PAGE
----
We are pleased to report that Congress is working on draft legislation—known as the BETTER Kidney Care Act—to expand care coordination opportunities for dialysis patients. The COVID-19 pandemic has put the health of kidney disease patients at risk more than ever before, while also demonstrating the many challenges to ensuring their continuity of their care. Show your support for improving the lives of dialysis patients during this unprecedented time by signing our on-line petition to increase dialysis patient access to care coordination, then urge Congress to enact the BETTER Kidney Care Act.
The Importance of Care Coordination
Approximately 81% of Patients think improving care coordination is very important. Coordinated care means that each health care provider serving a patient shares information with one another in a timely manner about the patient’s health, treatments prescribed, and care delivered to him or her. Research has shown that coordinated care is helpful in improving the health of people with chronic conditions and in lowering their health care costs. Care coordination is most effective when patients are empowered to be active participants in managing their disease along with their care providers.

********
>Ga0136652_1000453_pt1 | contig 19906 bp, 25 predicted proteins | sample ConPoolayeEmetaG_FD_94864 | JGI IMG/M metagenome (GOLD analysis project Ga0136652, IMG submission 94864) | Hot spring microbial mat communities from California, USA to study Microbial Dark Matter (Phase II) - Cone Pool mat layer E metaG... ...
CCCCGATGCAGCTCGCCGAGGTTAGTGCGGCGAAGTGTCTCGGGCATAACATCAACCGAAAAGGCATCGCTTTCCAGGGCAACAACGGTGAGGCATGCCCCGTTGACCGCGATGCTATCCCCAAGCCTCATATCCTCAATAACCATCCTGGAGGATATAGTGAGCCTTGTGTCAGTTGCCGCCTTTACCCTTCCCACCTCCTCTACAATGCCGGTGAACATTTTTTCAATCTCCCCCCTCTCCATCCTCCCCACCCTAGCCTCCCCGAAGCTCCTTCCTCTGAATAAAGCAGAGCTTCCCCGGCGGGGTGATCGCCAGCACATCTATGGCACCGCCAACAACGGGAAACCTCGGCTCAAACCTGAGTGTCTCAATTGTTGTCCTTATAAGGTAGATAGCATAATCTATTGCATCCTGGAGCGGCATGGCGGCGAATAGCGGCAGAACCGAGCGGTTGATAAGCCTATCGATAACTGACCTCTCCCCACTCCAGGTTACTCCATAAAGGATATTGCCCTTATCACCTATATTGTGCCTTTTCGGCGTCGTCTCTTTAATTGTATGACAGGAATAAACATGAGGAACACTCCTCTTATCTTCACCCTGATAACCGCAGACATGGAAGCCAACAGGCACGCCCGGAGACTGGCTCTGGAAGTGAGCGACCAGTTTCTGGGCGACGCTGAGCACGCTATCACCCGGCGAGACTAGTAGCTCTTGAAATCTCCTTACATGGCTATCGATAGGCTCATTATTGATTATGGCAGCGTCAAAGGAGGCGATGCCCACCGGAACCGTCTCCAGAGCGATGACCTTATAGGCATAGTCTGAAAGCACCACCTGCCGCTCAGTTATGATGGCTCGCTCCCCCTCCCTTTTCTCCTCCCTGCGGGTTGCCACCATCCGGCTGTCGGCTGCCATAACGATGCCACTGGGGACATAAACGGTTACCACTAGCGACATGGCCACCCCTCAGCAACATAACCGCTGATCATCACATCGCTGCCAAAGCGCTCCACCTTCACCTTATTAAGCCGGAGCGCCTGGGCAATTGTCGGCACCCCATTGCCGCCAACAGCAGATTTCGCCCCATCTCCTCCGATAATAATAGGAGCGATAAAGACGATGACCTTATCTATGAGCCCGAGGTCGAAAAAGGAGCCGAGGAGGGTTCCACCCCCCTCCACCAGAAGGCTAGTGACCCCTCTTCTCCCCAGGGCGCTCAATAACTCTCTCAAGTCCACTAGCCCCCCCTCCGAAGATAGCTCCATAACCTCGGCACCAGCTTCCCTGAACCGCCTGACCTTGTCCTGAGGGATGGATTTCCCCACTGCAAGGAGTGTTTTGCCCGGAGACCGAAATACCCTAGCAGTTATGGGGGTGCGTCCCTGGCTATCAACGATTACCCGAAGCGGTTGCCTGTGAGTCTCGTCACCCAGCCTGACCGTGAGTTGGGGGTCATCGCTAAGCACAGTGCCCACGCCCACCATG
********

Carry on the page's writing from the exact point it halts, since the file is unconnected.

Improving coordination among health care providers is necessary to improve the quality of care patients with chronic kidney disease (CKD) receive. Most people with CKD also suffer from other chronic conditions like diabetes, high blood pressure, and cardiovascular disease, making their care more complicated. CKD patients often need to see multiple health care providers and take many medications, particularly in the later stages of the disease. Care coordination reduces duplicative services, allows for the whole patient to be cared for and treated rather than just the specific disease, and can improve patients’ overall health and quality of life.